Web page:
Are Indian patients victims of “unnecessary tests and procedures, rewards for referrals and irrational use of drugs?” A perspective

Since quite some time, serious concerns have been expressed by the media, government and the civil society at large about the means adopted by the pharmaceutical industry in general to get their respective brands prescribed by the doctors and why do some of the doctors prescribe what they prescribe to the patients out of multiple available choices.
The MCI Guidelines:
Being concerned mainly by the media outcry, the Medical Council of India (MCI), a year ago, amended their related guidelines for the doctor, clearly articulating what they can and cannot do during their interaction and transaction with the pharmaceutical and related industries.
The Ministry of Health believes that these guidelines, if strictly enforced, would severely limit what the doctors can receive from the pharmaceutical companies in terms of free gifts of wide ranging financial values, entertainments, free visits to exotic locations under various commercial reasons, lavish lunch and dinner etc. in exchange of prescribing specific brands of the concerned companies more…more…and more.
The Lancet” report:
Let me now combine this scenario with a recent report on India dated January 11, 2011, published in ‘The Lancet’, which states in a similar, though not the same context, as follows:
1. “Reported problems (which patients face while getting treated at a private doctor’s clinic) include unnecessary tests and procedures, rewards for referrals, lack of quality standards and irrational use of injection and drugs. Since no national regulations exist for provider standards and treatment protocols for healthcare, over diagnosis, over treatment and maltreatment are common.”
2. “Most people accessed private providers for outpatient care – 78% in rural areas and 81% in urban areas.”
3. “India’s private expenditure of nearly 80% of total expenditure on health was much higher than that in China, Sri Lanka and Thailand.”
Considering the above three critical issues of India, as reported by ‘The Lancet’, the need to follow a transparent code of pharmaceutical marketing practices by the entire pharmaceutical industry is of utmost importance. Recently amended MCI guidelines for the doctors are welcome steps in the right direction.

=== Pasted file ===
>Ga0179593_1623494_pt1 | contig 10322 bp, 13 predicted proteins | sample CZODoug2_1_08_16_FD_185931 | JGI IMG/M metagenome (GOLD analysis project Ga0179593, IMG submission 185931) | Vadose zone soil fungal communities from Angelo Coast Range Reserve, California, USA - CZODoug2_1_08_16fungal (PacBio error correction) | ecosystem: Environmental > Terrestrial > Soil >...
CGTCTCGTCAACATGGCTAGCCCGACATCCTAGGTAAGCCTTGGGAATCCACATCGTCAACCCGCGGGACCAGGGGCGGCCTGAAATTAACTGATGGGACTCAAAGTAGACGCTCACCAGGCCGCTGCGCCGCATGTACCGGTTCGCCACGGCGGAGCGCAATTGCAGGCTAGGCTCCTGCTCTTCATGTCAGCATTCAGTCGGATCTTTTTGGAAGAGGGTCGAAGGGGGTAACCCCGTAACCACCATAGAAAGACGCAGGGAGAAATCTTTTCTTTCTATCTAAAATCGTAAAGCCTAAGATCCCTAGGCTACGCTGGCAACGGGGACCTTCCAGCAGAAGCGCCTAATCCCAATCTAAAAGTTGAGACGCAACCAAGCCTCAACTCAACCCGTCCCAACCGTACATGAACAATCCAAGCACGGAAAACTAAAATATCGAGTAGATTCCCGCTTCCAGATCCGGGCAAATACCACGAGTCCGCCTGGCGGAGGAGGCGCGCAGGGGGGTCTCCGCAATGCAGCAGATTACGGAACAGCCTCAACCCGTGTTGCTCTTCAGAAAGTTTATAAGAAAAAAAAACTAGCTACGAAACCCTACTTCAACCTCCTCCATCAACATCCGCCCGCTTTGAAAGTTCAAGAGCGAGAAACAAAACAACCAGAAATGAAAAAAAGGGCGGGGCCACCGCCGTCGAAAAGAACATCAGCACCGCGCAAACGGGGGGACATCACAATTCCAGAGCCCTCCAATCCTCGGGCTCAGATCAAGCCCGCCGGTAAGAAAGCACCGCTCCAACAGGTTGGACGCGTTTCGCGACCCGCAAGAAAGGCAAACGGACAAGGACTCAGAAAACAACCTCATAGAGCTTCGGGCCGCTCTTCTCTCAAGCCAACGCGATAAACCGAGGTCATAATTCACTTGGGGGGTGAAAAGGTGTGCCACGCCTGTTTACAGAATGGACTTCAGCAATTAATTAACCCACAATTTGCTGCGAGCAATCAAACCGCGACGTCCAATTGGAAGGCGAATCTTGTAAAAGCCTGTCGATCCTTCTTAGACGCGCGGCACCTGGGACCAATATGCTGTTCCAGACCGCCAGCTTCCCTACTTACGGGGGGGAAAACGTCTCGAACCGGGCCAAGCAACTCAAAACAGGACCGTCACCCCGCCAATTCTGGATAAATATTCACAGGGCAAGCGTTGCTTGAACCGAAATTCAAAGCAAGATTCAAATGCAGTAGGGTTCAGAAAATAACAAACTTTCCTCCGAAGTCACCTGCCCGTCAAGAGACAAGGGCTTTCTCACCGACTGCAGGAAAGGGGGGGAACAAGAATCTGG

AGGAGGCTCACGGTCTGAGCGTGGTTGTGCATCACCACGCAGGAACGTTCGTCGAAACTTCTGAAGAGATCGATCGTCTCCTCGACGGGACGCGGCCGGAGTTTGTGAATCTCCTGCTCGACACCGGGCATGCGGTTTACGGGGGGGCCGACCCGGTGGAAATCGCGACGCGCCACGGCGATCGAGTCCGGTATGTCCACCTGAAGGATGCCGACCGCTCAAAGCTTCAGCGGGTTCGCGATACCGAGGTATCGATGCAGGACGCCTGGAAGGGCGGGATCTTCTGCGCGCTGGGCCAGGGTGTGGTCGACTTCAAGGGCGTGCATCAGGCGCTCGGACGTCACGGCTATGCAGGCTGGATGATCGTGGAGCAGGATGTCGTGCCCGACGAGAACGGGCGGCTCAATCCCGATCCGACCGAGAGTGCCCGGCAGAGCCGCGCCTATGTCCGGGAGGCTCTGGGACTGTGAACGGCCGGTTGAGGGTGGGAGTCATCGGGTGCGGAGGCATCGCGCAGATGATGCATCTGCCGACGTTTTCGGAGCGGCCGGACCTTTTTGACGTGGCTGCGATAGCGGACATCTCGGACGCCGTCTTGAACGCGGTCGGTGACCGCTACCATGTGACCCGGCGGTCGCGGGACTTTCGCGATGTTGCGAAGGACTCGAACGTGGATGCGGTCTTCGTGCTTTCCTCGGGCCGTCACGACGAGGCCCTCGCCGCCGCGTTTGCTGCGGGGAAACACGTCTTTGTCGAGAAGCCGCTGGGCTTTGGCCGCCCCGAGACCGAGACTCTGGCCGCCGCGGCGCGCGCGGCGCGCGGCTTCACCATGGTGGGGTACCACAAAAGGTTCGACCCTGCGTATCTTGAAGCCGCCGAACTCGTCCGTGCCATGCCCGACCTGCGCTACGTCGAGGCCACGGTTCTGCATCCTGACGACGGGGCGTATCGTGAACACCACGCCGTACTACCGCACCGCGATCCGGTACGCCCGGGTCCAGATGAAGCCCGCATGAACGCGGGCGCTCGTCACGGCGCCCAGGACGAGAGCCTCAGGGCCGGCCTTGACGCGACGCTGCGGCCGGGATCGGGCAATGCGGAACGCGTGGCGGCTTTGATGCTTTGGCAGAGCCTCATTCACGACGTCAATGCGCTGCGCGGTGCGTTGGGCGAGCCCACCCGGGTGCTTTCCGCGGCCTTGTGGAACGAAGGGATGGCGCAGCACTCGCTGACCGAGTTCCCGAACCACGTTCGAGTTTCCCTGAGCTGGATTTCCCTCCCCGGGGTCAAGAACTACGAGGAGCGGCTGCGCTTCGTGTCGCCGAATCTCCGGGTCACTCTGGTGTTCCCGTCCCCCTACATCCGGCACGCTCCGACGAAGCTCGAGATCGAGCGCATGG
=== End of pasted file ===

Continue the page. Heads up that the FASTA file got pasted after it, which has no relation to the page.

Are patients just the pawns?
In the absence of all these, the patients of all socio-economic strata will continue to be exploited as pawns by some unscrupulous healthcare players to satisfy their raw greed for making fast bucks at the cost of the intense agony of the ailing patients and their near and dear ones.
As stated earlier, this phenomenon is not new at all. Over a period of time, many stakeholders of the pharmaceutical industry and the public at large have been raising the issue of physicians being influenced in their prescription decisions by various types of payments made to them by the pharmaceutical companies. Such types of significant and seemingly avoidable expenditures, presumed to be considered by the respective companies as a part of their ‘marketing costs’, are believed to be included in the maximum retail price (MRP) of medicines, making them more expensive to the patients.
On the other hand, most physicians believe that free entertainment, gifts, their travel costs and seminar sponsorships in no way influence their prescription decision for the patients.
This is not a just India specific issue. Some skeptics believe that it has now become an all pervasive global scandal.
Self-regulation by the industry is most desirable:
To address this issue effectively, some national and international pharmaceutical associations have come out with their own codes of ethical marketing practices along with appropriate stakeholder grievance redressal mechanism, effectively.